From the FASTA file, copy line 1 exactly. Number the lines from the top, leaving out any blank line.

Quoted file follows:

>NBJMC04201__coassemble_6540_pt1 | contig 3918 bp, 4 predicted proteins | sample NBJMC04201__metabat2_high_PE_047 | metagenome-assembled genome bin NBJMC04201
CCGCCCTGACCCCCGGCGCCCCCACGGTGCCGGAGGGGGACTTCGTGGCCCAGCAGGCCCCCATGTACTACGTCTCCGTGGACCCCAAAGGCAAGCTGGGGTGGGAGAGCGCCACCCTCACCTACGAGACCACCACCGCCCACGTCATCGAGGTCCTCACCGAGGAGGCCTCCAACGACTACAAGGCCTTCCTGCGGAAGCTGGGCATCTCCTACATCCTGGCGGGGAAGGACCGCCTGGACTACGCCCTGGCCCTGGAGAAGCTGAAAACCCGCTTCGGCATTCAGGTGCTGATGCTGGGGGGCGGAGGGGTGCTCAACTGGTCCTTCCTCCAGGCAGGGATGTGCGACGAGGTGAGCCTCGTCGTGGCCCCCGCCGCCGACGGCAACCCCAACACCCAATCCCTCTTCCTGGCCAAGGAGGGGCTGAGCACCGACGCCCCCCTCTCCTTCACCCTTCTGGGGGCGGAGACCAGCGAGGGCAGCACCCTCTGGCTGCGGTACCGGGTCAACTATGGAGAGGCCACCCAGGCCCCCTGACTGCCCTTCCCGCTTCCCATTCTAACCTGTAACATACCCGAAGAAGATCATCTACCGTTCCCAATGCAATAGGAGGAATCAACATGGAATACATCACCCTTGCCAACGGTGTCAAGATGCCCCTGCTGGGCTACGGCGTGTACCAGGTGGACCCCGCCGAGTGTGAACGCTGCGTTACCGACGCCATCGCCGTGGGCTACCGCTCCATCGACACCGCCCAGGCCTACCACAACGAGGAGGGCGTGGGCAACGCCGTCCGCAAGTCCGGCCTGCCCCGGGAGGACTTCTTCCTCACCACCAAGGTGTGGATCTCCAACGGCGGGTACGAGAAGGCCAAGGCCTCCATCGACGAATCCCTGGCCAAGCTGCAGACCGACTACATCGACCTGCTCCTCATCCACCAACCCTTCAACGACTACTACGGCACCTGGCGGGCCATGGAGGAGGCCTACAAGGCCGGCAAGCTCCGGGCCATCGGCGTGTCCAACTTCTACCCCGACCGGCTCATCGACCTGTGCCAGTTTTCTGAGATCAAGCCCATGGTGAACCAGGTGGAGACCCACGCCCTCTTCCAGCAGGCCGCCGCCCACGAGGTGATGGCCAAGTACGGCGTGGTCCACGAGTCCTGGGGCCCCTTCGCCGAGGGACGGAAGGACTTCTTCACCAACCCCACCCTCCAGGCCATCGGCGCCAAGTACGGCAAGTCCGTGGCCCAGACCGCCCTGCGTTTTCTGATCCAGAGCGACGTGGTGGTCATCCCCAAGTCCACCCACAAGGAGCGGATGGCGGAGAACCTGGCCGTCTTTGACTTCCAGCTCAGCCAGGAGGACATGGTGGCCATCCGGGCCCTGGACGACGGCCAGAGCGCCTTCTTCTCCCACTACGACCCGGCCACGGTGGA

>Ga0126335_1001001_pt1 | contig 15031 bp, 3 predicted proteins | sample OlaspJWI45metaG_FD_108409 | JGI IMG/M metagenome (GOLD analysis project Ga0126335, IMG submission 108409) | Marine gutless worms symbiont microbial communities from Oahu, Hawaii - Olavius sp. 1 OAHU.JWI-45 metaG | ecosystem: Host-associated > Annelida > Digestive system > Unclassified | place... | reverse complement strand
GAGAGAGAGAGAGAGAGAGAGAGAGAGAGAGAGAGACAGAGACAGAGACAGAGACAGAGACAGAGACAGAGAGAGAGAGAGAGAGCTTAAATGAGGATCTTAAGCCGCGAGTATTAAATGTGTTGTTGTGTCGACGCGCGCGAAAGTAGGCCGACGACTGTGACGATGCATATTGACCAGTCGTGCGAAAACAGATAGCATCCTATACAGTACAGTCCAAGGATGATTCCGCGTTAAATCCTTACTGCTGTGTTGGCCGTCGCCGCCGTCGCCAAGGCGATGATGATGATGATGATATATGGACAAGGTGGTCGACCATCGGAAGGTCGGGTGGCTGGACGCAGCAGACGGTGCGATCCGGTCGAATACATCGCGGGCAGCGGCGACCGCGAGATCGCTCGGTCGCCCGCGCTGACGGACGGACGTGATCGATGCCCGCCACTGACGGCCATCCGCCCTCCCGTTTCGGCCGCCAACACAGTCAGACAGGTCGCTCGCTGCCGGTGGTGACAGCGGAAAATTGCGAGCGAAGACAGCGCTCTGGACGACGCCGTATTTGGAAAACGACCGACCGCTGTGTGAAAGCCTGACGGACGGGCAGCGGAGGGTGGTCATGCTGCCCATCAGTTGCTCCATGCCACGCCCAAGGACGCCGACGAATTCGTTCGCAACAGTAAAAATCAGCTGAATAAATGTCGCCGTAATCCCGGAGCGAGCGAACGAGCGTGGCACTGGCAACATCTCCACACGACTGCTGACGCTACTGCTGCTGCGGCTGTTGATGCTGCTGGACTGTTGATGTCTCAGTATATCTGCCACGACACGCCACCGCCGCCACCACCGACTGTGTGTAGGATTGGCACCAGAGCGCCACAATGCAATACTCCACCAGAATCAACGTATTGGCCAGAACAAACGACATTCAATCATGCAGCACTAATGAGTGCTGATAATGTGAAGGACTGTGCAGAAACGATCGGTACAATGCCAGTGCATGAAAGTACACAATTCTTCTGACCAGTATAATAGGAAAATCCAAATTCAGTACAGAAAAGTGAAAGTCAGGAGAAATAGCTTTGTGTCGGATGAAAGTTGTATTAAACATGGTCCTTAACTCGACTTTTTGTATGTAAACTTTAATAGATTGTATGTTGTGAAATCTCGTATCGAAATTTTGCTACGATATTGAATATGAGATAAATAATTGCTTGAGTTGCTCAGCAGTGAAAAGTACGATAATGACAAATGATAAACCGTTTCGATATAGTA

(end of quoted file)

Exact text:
>NBJMC04201__coassemble_6540_pt1 | contig 3918 bp, 4 predicted proteins | sample NBJMC04201__metabat2_high_PE_047 | metagenome-assembled genome bin NBJMC04201